As the summary explains, Abi Knight is horrified when she finds out that her daughter Olivia fell off the town bridge. Even worse? She's in a coma and almost definitely will never wake up. Even more intense? She's pregnant, and nobody knew about it. The worst part of all? The bruises on her wrists make it clear that this was so accident. So Abi sets out to find her daughter's attacker as the clock slowly counts down to the inevitable moment that Olivia's baby is born and she will be taken off life support for good. Can she possibly figure it out in so little time?

I absolutely adored this book and couldn't put it down. I sped through it because Christina McDonald was such an excellent writer when it came to creating a thrilling, mysterious story that made you fear every turn of the page while also tugging at your heartstrings. The fact that there were chapters that we saw in Olivia's POV that gave us info Abi didn't have yet also added a lot more stress to the situation. I seriously can't say enough good things about this book because it was definitely the best psychological thriller I've read in a very, very long time!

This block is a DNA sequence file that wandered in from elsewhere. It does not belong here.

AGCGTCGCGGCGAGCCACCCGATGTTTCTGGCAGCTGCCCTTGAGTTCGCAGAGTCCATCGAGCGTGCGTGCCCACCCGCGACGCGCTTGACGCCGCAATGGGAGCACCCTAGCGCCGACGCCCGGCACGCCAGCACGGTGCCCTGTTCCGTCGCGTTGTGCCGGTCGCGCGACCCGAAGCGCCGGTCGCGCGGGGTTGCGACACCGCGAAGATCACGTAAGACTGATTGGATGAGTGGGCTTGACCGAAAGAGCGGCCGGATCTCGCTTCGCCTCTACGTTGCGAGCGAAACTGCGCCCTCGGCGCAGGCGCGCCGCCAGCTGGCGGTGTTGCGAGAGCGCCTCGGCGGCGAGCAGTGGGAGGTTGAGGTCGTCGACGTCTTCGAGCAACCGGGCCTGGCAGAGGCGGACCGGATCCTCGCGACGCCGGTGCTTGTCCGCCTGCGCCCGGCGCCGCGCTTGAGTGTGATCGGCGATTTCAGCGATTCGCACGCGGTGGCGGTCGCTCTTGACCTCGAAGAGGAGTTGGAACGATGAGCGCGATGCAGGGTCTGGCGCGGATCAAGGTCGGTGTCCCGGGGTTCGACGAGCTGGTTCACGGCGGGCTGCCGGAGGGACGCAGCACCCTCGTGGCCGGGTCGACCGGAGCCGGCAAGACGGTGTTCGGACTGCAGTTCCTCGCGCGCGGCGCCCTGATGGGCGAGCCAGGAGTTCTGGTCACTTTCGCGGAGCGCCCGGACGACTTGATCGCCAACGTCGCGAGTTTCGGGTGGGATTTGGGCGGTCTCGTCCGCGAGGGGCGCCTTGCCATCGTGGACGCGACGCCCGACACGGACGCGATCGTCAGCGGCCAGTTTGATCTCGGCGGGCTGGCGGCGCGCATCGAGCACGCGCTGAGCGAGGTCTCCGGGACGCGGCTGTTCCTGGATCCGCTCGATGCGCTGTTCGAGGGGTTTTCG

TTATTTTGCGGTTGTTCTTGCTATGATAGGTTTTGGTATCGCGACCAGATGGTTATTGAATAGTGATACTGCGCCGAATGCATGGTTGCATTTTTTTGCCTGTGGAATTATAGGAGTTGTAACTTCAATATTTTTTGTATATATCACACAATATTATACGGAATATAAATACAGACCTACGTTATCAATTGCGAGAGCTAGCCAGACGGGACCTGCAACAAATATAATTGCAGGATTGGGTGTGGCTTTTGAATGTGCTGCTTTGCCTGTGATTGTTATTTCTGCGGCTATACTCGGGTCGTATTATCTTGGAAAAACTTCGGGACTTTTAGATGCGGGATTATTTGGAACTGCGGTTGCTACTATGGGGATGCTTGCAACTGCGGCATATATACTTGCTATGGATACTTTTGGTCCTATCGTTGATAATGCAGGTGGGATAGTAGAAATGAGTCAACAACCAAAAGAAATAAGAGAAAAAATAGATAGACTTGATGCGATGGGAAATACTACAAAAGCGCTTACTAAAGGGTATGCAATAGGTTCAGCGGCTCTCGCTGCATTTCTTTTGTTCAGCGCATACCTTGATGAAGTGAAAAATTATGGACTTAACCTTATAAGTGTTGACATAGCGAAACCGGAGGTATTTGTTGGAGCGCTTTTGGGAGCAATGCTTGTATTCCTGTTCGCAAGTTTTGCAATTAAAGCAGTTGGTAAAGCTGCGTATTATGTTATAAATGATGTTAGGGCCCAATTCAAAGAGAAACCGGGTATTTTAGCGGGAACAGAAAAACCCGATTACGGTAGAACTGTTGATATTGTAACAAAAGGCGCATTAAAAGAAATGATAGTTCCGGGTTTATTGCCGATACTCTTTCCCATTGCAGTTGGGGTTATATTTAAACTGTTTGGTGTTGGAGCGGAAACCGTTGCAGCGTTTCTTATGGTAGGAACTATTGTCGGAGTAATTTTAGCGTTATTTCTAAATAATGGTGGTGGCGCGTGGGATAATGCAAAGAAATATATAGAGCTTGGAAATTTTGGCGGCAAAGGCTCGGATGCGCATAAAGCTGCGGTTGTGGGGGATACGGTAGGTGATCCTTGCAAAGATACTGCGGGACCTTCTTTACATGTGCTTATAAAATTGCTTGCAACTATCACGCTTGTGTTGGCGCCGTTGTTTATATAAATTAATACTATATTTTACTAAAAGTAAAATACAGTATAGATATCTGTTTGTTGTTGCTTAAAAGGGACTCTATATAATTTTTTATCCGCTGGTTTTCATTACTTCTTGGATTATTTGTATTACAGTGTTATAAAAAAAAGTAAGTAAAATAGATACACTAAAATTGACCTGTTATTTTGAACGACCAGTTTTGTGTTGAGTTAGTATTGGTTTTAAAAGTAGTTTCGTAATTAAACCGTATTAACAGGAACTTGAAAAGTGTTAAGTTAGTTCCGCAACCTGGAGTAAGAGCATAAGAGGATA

(Spoilers here -- skip to the next paragraph to avoid them!) Something that I really loved about this book was the way that everything panned out in the end. I was really impressed with the way that Christina McDonald put so many false leads into the story, first making me think it was Derek that pushed Olivia, then Gavin, then maybe even Kendall or Madison. There really wasn't any point that I suspected the real killer until they were actually revealed -- but then, once I went back and looked at all the clues, everything made sense. The ending scene where Abi is letting go of Olivia really touched me, too, and I'll admit that I started to tear up a little bit because it was so sad and emotional. This book definitely makes you cry just as often as it makes you gasp!